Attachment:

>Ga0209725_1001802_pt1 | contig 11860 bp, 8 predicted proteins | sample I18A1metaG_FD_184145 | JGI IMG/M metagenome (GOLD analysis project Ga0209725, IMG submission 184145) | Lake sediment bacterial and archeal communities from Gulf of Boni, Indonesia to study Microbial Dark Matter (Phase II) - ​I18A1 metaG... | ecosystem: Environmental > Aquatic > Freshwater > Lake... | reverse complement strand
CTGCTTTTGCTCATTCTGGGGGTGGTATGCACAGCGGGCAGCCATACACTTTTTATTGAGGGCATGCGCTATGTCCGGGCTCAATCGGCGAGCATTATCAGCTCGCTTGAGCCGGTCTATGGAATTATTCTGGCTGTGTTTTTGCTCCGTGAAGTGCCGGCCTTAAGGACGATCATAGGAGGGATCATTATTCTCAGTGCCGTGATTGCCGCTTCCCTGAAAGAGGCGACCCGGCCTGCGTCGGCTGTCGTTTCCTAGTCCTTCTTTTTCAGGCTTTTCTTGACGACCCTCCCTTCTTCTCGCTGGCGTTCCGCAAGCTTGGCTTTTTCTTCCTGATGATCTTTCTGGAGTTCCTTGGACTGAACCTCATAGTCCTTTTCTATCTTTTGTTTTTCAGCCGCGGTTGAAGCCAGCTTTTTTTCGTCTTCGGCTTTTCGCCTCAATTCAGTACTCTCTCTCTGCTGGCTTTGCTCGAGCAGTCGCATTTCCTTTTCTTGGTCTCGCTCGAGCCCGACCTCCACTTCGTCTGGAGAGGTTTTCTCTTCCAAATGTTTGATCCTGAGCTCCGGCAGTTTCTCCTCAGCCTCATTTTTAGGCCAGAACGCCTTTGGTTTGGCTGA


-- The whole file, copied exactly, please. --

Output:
>Ga0209725_1001802_pt1 | contig 11860 bp, 8 predicted proteins | sample I18A1metaG_FD_184145 | JGI IMG/M metagenome (GOLD analysis project Ga0209725, IMG submission 184145) | Lake sediment bacterial and archeal communities from Gulf of Boni, Indonesia to study Microbial Dark Matter (Phase II) - ​I18A1 metaG... | ecosystem: Environmental > Aquatic > Freshwater > Lake... | reverse complement strand
CTGCTTTTGCTCATTCTGGGGGTGGTATGCACAGCGGGCAGCCATACACTTTTTATTGAGGGCATGCGCTATGTCCGGGCTCAATCGGCGAGCATTATCAGCTCGCTTGAGCCGGTCTATGGAATTATTCTGGCTGTGTTTTTGCTCCGTGAAGTGCCGGCCTTAAGGACGATCATAGGAGGGATCATTATTCTCAGTGCCGTGATTGCCGCTTCCCTGAAAGAGGCGACCCGGCCTGCGTCGGCTGTCGTTTCCTAGTCCTTCTTTTTCAGGCTTTTCTTGACGACCCTCCCTTCTTCTCGCTGGCGTTCCGCAAGCTTGGCTTTTTCTTCCTGATGATCTTTCTGGAGTTCCTTGGACTGAACCTCATAGTCCTTTTCTATCTTTTGTTTTTCAGCCGCGGTTGAAGCCAGCTTTTTTTCGTCTTCGGCTTTTCGCCTCAATTCAGTACTCTCTCTCTGCTGGCTTTGCTCGAGCAGTCGCATTTCCTTTTCTTGGTCTCGCTCGAGCCCGACCTCCACTTCGTCTGGAGAGGTTTTCTCTTCCAAATGTTTGATCCTGAGCTCCGGCAGTTTCTCCTCAGCCTCATTTTTAGGCCAGAACGCCTTTGGTTTGGCTGA